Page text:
Italy 2, Germany 1, with the hitherto unbeaten losers mounting a furious but futile charge at the last, was the highest 90-plus minutes of drama this tournament has produced. But in these parts, where 500,000 in the GTA alone claim old-country Italian roots, it will have special resonance. It makes for a hell of a Canada Day, for one thing, the Tricolore set to compete with the Maple Leaf for car-flag supremacy, while Pirlo, Buffon and the boom-or-bust figure of Mario Balotelli try to: a) prevent Spain their spot among the very best, maybe the best team in the pantheon of the world's most popular game; or b) save the game from the "boring" style of the pass-happy Spaniards.

    [Martin Rogers: Mario Balotelli goes from bad boy to hero for Italy]

    However you answer that one marks you on one side or the other of this year's most tiresome debates. TSN, the pubs, and the betting websites don't really

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  • Your Euro 2012 home (or venue) is where your heart is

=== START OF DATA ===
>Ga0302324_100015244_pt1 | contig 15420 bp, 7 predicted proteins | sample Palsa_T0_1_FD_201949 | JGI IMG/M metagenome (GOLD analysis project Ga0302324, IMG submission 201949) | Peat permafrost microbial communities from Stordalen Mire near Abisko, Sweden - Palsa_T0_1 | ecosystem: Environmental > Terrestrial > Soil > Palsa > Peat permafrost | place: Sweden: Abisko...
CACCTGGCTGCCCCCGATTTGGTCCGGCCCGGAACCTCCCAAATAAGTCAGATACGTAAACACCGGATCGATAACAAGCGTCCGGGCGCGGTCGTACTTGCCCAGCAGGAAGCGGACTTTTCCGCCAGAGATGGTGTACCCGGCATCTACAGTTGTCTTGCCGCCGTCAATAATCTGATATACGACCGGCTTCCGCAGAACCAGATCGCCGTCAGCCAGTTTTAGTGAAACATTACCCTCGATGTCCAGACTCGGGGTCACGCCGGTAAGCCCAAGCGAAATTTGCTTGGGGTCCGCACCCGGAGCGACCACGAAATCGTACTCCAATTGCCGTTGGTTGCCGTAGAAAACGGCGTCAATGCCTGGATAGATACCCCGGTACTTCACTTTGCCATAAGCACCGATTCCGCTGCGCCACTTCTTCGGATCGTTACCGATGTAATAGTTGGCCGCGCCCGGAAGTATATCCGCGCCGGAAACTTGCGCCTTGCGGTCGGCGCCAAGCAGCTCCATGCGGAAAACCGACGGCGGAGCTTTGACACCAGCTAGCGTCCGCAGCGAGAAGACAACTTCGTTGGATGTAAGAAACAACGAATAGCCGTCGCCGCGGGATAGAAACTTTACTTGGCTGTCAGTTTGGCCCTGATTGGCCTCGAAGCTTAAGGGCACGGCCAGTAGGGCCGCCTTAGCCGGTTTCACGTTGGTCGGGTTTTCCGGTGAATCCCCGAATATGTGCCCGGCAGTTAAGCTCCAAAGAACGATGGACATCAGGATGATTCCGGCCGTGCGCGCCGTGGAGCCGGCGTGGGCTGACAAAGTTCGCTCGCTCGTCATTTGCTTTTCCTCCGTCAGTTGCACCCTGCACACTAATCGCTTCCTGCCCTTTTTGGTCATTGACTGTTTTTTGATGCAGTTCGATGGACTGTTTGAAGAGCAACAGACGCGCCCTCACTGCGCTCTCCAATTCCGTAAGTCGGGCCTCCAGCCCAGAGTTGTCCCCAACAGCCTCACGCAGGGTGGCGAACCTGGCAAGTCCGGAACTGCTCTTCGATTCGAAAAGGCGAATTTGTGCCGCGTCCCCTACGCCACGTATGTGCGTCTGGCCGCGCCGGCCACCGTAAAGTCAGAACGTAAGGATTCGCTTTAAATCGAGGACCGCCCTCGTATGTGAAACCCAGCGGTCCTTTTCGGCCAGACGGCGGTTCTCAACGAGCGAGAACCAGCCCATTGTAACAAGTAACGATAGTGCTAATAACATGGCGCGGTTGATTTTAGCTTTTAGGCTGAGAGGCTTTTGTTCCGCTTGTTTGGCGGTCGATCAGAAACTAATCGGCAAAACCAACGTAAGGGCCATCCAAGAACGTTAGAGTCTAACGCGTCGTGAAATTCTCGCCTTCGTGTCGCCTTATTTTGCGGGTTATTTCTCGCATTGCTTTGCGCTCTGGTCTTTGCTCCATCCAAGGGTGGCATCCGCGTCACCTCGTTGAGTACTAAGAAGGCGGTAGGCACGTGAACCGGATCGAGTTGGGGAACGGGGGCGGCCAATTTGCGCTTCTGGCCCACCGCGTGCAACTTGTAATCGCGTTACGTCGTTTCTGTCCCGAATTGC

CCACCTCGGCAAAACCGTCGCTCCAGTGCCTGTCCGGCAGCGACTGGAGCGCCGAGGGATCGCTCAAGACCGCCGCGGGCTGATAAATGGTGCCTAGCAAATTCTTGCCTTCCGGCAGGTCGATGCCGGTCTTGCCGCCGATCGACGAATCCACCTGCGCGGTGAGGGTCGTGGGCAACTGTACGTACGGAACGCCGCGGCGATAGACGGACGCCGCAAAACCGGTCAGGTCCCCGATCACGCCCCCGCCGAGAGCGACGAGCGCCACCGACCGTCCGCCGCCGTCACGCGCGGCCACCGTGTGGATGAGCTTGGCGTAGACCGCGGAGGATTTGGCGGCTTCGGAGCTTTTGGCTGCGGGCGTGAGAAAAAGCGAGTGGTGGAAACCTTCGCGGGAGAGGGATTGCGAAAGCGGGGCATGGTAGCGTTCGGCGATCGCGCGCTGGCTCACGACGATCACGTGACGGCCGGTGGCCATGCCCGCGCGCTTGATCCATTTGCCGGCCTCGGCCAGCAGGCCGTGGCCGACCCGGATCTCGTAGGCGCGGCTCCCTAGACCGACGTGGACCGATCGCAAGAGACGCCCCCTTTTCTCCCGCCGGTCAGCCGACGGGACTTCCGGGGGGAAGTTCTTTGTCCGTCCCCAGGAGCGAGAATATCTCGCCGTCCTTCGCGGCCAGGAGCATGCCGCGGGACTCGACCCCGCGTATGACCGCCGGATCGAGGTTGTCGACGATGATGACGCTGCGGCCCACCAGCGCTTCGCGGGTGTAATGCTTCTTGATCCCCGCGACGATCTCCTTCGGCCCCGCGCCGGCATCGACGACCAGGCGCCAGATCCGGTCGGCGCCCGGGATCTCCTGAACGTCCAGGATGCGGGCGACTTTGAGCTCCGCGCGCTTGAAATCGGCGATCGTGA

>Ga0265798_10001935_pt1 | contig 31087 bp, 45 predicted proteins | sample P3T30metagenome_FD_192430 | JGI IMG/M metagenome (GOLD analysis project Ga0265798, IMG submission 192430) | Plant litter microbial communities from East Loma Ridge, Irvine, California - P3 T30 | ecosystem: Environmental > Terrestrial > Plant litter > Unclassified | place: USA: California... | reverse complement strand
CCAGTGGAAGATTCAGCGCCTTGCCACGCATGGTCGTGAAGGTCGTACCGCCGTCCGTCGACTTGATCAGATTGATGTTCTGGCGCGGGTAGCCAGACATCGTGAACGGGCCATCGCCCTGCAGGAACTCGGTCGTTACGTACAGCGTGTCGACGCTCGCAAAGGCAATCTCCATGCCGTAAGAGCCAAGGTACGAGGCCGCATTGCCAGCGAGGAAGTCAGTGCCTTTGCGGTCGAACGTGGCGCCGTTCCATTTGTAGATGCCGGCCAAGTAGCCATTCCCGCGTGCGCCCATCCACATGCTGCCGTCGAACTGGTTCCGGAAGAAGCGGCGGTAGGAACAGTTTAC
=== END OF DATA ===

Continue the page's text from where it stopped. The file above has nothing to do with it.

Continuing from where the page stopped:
On Saturday, it was Club Hispano, for Spain-France. Sunday brought a couch in Brum buddy Jon's living room, the house marked outside by a St. George's Cross flag, the pregame show a screening of Babe ("better than the game, this," Jon said prophetically).

    You find your weekend hot spots and treasure them when something like a Euro or a World Cup comes around. It doesn't have to be at some crowded Little Italy restaurant, or out on the streets of St. Clair in Toronto or Vancouver's Commercial Drive. That's the beauty of getting into it here in Canada, and as a tournament still crying out for that one Match To Remember winds down, Toronto continues for a few more days to be a pretty good place to watch and hope, no matter what your allegiance.